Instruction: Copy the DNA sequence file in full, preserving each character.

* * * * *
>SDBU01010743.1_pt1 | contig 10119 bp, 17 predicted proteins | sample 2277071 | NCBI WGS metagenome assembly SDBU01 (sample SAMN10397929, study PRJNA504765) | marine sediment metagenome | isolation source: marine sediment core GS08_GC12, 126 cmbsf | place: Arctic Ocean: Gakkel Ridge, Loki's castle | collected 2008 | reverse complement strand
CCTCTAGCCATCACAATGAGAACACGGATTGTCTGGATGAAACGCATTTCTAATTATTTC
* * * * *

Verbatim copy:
>SDBU01010743.1_pt1 | contig 10119 bp, 17 predicted proteins | sample 2277071 | NCBI WGS metagenome assembly SDBU01 (sample SAMN10397929, study PRJNA504765) | marine sediment metagenome | isolation source: marine sediment core GS08_GC12, 126 cmbsf | place: Arctic Ocean: Gakkel Ridge, Loki's castle | collected 2008 | reverse complement strand
CCTCTAGCCATCACAATGAGAACACGGATTGTCTGGATGAAACGCATTTCTAATTATTTC